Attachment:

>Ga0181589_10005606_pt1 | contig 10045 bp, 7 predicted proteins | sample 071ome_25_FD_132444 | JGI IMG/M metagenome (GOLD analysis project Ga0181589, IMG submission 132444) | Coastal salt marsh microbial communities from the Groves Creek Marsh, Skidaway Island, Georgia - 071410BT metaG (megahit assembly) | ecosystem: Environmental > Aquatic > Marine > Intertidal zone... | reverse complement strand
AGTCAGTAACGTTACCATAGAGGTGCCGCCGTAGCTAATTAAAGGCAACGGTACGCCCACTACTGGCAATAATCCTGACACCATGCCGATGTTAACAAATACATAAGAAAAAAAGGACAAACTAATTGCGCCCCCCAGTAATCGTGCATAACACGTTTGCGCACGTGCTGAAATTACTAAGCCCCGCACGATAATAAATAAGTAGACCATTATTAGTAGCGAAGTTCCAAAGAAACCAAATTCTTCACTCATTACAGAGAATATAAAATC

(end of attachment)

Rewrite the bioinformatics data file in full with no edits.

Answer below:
>Ga0181589_10005606_pt1 | contig 10045 bp, 7 predicted proteins | sample 071ome_25_FD_132444 | JGI IMG/M metagenome (GOLD analysis project Ga0181589, IMG submission 132444) | Coastal salt marsh microbial communities from the Groves Creek Marsh, Skidaway Island, Georgia - 071410BT metaG (megahit assembly) | ecosystem: Environmental > Aquatic > Marine > Intertidal zone... | reverse complement strand
AGTCAGTAACGTTACCATAGAGGTGCCGCCGTAGCTAATTAAAGGCAACGGTACGCCCACTACTGGCAATAATCCTGACACCATGCCGATGTTAACAAATACATAAGAAAAAAAGGACAAACTAATTGCGCCCCCCAGTAATCGTGCATAACACGTTTGCGCACGTGCTGAAATTACTAAGCCCCGCACGATAATAAATAAGTAGACCATTATTAGTAGCGAAGTTCCAAAGAAACCAAATTCTTCACTCATTACAGAGAATATAAAATC